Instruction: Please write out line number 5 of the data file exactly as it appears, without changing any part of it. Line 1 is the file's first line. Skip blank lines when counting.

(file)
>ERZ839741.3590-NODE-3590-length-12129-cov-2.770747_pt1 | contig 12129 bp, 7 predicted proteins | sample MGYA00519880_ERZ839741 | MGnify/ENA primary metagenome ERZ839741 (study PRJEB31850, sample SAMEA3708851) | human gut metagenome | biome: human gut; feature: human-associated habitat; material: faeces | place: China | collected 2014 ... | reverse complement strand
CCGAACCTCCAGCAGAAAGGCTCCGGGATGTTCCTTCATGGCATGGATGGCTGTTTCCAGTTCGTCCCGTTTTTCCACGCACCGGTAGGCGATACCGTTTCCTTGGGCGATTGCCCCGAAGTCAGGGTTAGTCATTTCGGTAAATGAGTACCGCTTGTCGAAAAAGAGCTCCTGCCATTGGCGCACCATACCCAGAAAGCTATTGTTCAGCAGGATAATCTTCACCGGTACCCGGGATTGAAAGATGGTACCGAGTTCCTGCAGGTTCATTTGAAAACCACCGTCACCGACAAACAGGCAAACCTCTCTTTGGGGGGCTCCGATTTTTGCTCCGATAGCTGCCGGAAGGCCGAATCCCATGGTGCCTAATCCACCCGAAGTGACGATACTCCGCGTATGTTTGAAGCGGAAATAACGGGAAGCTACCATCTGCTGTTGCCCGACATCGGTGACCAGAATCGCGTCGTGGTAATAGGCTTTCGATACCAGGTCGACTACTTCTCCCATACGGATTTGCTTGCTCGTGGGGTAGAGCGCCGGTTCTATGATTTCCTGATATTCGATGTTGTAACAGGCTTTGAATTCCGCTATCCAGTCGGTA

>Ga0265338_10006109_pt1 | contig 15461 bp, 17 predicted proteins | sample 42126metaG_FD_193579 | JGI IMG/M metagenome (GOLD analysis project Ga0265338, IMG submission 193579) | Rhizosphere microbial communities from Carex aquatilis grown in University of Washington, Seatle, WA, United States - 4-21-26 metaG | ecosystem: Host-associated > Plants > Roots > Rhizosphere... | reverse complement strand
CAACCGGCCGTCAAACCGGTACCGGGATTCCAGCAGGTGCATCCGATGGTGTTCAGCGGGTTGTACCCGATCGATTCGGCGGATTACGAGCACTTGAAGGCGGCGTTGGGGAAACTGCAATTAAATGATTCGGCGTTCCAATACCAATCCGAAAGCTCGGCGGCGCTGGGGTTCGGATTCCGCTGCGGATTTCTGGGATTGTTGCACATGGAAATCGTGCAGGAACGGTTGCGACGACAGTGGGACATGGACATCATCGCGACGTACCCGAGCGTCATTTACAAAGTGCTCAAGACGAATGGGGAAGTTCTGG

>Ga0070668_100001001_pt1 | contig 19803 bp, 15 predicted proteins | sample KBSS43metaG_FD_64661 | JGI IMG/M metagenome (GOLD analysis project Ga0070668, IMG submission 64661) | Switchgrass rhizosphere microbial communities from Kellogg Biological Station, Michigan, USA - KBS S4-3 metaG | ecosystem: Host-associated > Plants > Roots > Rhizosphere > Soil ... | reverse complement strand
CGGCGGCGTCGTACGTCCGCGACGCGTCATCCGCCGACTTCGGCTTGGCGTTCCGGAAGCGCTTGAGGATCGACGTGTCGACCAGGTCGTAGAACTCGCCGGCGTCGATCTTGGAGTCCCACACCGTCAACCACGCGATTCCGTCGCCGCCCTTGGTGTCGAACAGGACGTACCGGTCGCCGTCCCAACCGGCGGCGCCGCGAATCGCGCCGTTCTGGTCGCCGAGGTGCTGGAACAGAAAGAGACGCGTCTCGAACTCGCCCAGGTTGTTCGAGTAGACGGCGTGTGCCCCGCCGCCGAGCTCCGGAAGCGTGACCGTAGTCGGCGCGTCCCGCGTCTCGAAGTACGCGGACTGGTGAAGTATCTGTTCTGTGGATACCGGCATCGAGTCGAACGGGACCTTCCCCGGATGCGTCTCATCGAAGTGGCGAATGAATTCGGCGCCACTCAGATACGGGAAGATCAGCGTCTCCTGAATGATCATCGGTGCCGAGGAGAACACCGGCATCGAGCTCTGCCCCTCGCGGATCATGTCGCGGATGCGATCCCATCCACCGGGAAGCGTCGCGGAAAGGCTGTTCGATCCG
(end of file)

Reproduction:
>Ga0070668_100001001_pt1 | contig 19803 bp, 15 predicted proteins | sample KBSS43metaG_FD_64661 | JGI IMG/M metagenome (GOLD analysis project Ga0070668, IMG submission 64661) | Switchgrass rhizosphere microbial communities from Kellogg Biological Station, Michigan, USA - KBS S4-3 metaG | ecosystem: Host-associated > Plants > Roots > Rhizosphere > Soil ... | reverse complement strand